Q: I want to move two camellias from the west side of our house, where I believe they are getting too much afternoon sun, to a spot on the east side, where they will receive more morning light. This new spot is right in front of three air conditioning units. Do you think the air blowing from the units will be harmful to the camellias in any way or cause them to not bloom as well?
A: I can just about guarantee that the camellias will be harmed by the blast of air from the units. Plant leaves respire water in order to keep cool and to pull up nutrients from the roots. They are adapted to normal breezes and occasional gusts but will not be able to contend with nearly constant air flow during the summer.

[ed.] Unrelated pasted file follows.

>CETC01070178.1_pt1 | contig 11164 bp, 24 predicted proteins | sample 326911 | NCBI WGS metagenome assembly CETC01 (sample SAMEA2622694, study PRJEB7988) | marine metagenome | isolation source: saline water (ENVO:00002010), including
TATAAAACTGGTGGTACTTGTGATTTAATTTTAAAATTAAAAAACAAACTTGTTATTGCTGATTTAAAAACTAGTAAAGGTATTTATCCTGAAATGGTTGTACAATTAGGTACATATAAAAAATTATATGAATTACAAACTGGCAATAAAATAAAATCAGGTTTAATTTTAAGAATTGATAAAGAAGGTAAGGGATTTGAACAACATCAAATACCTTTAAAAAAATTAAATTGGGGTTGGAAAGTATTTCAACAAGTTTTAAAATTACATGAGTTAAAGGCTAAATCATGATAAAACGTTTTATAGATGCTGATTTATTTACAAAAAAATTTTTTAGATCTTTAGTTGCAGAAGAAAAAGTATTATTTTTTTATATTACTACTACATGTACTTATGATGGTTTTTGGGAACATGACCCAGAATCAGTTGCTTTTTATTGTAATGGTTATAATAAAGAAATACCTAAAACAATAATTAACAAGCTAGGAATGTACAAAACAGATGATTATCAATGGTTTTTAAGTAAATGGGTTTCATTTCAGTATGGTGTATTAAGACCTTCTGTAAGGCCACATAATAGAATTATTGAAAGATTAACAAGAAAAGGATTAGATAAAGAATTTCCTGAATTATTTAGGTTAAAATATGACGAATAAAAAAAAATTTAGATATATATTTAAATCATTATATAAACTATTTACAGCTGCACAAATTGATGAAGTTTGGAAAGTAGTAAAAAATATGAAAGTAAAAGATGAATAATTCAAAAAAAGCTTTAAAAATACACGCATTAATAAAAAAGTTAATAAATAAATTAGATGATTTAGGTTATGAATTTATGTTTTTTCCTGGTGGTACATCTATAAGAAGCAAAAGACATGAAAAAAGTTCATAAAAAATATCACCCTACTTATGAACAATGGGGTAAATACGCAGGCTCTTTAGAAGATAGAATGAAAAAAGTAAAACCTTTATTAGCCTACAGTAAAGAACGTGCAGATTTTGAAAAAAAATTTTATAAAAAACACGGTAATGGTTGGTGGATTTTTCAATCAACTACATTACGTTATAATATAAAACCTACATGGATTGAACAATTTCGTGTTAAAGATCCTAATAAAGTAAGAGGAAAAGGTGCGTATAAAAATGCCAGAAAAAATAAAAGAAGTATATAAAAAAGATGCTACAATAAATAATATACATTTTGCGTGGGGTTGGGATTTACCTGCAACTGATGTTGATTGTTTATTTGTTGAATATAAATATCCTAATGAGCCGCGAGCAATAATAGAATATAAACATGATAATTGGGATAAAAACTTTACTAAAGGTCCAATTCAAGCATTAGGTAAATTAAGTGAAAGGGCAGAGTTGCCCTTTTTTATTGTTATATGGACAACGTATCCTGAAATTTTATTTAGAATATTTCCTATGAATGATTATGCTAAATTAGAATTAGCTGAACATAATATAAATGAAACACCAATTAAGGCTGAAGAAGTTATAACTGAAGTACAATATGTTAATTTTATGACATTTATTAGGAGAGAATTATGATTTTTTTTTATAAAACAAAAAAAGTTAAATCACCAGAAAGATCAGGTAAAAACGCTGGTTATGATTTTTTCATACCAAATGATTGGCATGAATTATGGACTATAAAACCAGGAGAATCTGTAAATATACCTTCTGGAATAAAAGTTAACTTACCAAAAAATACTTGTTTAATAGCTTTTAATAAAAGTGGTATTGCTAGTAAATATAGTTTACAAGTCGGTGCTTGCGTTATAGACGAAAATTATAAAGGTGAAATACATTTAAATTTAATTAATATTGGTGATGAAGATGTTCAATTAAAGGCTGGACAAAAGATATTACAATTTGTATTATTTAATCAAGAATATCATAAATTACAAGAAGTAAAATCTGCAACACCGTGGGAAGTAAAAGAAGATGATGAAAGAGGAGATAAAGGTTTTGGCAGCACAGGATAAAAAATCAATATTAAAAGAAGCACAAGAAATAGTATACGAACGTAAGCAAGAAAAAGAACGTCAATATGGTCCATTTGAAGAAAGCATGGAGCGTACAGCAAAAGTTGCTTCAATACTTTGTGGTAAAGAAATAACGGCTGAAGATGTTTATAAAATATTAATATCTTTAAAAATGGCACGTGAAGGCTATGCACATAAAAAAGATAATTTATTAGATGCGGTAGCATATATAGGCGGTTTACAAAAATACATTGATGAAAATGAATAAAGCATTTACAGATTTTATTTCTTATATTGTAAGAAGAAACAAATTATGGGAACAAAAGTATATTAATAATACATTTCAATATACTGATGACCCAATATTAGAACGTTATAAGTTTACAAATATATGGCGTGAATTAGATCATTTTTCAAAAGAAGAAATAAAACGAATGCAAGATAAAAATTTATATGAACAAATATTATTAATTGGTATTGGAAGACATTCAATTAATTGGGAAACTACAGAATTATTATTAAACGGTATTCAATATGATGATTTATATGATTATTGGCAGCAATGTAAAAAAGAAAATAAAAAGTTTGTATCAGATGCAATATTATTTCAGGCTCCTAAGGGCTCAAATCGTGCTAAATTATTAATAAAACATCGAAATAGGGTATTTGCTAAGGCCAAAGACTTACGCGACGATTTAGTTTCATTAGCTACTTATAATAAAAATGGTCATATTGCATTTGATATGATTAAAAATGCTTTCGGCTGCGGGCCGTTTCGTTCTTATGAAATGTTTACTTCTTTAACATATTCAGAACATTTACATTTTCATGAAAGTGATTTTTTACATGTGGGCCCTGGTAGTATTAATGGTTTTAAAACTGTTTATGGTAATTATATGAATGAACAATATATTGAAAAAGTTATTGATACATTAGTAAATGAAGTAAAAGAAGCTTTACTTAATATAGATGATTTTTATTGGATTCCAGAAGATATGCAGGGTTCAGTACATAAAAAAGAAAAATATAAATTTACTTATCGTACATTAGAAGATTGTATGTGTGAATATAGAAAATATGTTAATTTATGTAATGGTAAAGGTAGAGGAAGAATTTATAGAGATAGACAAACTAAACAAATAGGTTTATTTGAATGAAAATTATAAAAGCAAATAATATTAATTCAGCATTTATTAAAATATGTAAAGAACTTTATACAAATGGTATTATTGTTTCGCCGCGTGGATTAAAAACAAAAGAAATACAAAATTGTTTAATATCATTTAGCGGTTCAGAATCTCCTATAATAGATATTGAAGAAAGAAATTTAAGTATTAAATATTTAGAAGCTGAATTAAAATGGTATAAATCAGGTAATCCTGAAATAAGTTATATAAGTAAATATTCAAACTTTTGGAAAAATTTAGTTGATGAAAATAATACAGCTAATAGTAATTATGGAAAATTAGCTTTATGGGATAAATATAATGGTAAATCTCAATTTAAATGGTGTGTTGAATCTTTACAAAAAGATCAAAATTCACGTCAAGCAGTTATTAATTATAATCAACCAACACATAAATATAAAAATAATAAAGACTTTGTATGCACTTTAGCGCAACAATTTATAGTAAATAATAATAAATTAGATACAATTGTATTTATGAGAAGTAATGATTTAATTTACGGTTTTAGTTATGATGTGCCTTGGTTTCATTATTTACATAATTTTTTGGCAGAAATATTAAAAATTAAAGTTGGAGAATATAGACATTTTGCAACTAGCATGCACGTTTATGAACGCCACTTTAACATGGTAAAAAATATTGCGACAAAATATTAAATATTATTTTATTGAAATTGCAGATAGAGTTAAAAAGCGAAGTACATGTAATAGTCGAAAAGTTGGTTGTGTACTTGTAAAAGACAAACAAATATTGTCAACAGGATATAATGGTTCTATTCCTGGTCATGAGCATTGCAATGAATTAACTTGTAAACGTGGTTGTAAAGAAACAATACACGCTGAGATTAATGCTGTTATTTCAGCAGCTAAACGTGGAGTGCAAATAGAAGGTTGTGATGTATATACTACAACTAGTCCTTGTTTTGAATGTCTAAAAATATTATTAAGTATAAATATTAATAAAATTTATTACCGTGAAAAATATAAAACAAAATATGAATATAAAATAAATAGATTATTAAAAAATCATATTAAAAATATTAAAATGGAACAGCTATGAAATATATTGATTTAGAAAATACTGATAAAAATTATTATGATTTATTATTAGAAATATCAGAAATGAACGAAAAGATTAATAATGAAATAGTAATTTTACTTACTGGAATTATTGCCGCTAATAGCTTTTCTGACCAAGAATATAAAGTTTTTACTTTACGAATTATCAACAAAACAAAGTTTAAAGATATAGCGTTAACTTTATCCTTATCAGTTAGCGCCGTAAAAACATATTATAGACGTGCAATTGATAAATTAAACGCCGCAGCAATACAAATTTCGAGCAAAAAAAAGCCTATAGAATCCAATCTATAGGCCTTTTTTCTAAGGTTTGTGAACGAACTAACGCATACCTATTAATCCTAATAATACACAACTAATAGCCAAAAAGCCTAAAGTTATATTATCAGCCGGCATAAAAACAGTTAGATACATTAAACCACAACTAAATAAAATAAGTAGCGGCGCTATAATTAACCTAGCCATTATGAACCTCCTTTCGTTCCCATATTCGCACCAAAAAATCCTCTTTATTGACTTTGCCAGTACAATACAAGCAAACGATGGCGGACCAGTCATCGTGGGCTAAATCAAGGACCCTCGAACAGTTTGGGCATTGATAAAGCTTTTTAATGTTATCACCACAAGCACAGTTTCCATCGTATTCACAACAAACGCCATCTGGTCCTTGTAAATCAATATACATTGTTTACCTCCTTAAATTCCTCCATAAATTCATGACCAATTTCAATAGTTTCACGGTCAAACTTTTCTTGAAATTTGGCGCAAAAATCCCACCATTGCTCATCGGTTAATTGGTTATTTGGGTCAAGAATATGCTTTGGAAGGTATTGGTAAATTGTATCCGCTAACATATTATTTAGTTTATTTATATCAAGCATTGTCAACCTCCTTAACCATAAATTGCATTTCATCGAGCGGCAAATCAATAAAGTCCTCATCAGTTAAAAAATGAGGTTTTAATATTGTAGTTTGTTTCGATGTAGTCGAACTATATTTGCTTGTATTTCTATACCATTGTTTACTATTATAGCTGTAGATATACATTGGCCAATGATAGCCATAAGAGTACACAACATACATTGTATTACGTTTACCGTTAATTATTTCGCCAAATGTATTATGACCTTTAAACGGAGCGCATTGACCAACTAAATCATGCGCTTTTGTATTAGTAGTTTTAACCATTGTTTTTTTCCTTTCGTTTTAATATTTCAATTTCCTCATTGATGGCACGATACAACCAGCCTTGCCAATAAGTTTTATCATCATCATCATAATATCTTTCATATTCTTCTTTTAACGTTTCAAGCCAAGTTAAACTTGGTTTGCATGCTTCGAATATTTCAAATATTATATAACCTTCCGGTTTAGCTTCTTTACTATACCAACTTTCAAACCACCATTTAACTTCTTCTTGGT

If you need to screen the air conditioner units, the camellias could still be used if they can be planted a few feet away so strong air currents do not hit them. Do a little on-site research by standing near the units while holding a piece of tissue paper. In the proposed planting spot, when the fans are blowing, your tissue should barely flutter. Do not transplant the camellias now. Rig up a shade canopy for them this summer and move them in October. In this way they will have the six months to re-grow roots without being stressed by drought and heat.